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Sharing perspectives on student mobility

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The seminar 'Student Mobility: Drivers and Barriers' ended in a panel discussion where all the speakers took part. Photo: Stine Lise Wannebo

This week, Norway and the Netherlands joined forces in Brussels to discuss student mobility. What fuels and hinders students in going abroad during their studies?

The European Commission has set out to triple the number of participants in the next European programme for education, training, youth and sport, widely known as Erasmus+.

The new goal has prompted a renewed debate on student mobility in Europe. In Norway, the Ministry of Education and Research is currently writing a white paper on the topic.

Exploring challenges together

̶  Increased student mobility is on the agenda both in the EU and in Norway, and it is useful to explore the challenges together, said Ragnhild Skålid, the counsellor for education at the Mission of Norway to the EU.

25 June 2019, the Mission of Norway co-hosted the seminar Student Mobility: Drivers and Barriers, in partnership with the Permanent Representation of the Netherlands to the EU, Neth-ER and NorCore. Irina Ferencz from the Academic Cooperation Association moderated the seminar.

Speakers from the European Commission, the European Student Union, Norway and the Netherlands explored what measures can be taken in order to reach the EU’s ambitious goal.

The attendees ranged from counsellors for education, representatives for national agencies, higher education institutions and stakeholder organisations.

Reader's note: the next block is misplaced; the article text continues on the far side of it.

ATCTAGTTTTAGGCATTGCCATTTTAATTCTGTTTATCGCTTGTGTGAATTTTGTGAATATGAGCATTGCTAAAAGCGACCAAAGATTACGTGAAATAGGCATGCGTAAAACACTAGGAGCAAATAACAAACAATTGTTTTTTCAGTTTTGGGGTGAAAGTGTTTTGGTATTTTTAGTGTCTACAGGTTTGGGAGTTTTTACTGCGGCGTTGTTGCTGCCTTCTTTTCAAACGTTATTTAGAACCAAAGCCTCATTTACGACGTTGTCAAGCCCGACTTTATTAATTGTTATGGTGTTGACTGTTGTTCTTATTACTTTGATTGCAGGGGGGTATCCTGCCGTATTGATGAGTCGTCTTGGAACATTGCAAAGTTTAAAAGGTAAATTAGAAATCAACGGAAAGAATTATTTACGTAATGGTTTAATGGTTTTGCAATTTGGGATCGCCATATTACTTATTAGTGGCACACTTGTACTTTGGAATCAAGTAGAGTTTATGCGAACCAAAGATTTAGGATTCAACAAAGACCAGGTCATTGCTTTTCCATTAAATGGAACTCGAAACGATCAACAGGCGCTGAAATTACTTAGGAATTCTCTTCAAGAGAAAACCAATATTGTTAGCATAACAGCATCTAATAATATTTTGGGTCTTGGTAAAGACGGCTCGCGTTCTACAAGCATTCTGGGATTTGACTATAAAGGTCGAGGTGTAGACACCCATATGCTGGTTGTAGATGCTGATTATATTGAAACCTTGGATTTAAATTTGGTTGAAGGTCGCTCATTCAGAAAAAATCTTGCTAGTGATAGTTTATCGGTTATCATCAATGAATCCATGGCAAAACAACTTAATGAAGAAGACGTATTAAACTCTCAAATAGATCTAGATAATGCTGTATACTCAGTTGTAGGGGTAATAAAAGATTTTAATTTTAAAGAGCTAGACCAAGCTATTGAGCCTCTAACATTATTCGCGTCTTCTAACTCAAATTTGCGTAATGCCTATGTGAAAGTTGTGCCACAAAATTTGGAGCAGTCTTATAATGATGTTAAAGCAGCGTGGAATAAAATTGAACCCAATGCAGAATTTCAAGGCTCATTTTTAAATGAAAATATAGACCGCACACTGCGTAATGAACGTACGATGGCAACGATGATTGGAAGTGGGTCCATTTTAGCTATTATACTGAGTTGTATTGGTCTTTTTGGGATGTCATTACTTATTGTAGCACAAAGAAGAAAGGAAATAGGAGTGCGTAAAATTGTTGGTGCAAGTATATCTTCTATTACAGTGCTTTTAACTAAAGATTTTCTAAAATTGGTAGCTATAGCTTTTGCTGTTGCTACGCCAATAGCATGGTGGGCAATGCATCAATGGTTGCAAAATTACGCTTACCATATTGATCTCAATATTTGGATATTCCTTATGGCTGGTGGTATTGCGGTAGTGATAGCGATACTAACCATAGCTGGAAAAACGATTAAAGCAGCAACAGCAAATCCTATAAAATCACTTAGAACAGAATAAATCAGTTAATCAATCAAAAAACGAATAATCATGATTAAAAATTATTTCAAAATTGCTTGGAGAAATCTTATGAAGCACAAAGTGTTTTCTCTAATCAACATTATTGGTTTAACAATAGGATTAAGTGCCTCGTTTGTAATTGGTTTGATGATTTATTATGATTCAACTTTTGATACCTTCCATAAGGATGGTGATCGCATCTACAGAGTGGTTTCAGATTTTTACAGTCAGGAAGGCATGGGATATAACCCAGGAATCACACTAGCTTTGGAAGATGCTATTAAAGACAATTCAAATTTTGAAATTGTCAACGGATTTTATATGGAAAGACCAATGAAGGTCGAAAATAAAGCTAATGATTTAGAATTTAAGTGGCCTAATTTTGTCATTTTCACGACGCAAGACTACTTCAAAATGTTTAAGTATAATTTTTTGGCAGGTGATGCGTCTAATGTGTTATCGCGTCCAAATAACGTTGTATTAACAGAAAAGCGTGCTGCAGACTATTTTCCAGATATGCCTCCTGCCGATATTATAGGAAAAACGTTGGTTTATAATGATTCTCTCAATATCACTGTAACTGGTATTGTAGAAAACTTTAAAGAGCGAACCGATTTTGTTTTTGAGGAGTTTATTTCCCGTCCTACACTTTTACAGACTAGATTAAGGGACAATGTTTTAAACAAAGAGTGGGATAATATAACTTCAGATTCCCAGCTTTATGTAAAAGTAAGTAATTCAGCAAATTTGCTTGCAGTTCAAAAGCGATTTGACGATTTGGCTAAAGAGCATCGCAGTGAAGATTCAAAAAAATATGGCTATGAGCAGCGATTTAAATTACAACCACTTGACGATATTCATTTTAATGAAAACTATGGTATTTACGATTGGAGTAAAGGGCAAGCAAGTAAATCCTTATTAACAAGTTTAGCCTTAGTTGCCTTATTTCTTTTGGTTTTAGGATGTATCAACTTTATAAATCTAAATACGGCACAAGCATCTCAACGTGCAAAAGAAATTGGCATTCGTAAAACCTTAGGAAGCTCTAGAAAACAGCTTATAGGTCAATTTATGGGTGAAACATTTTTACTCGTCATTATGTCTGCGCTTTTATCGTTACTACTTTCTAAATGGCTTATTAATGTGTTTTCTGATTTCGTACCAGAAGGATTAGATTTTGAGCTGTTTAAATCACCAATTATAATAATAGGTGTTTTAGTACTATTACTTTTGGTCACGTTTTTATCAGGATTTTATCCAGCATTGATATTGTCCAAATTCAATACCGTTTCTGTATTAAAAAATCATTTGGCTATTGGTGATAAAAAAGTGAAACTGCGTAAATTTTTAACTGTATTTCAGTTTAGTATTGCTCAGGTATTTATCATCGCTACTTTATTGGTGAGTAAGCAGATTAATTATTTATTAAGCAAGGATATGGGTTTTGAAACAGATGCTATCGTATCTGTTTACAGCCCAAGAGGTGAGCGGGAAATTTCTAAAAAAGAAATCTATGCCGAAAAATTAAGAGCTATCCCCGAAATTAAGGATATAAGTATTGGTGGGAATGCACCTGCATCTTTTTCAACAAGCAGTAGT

Among the speakers were Lene Krogh Baldersheim, who works with European mobility in Erasmus+ as an adviser at Diku. She pointed out the important role of study programme coordinators at the higher education institutions in encouraging students to study abroad.

Cultural change in higher education

Mads Gravås is the project manager for the forthcoming white paper on international student mobility.

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Mads Gravås and Lene Krogh Baldersheim were among the speakers. Both were happy to answer questions from the audience about student mobility and the Norwegian experience. Photo: Stine Lise Wannebo

 ̶  Norway’s Minister for Research and Higher Education, Iselin Nybø, has an ambition to make student exchange an integrated part of higher education that the student actively has to turn down, said Gravås, who works at the Norwegian Ministry of Education and Research.

Gravås was very pleased with the amount of support received from the Dutch panelists at the seminar.

̶  It’s inspiring to see that we to a large extent agree on this cultural change that needs to happen in higher education, he said.

In Norway, the goal is to make exchange the first choice for students. This would mean that in the future, half of all students would spend parts of their studies abroad.

Cultural understanding and awareness

 ̶  Student mobility is the origin and still at the core of the Erasmus+ programme, counsellor Ragnhild Skålid said.

 ̶  A study abroad experience equips the student with skills relevant for the labour market. It also contributes to raise cultural understanding and awareness of common European values, and is important to the participants’ personal development, she concluded.

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Many attendees were eager to ask questions during the panel discussion. Photo: Stine Lise Wannebo

NorCore is the Norwegian Contact Office for Research, Innovation and Education. The office consists of three partners, namely The Research Council of Norway (RCN), Innovation Norway (IN) and The Norwegian Agency for International Cooperation and Quality Enhancement in Higher Education (Diku).

Neth-ER is Netherlands house for Education and Research, the representation of the Dutch knowledge community in Brussels.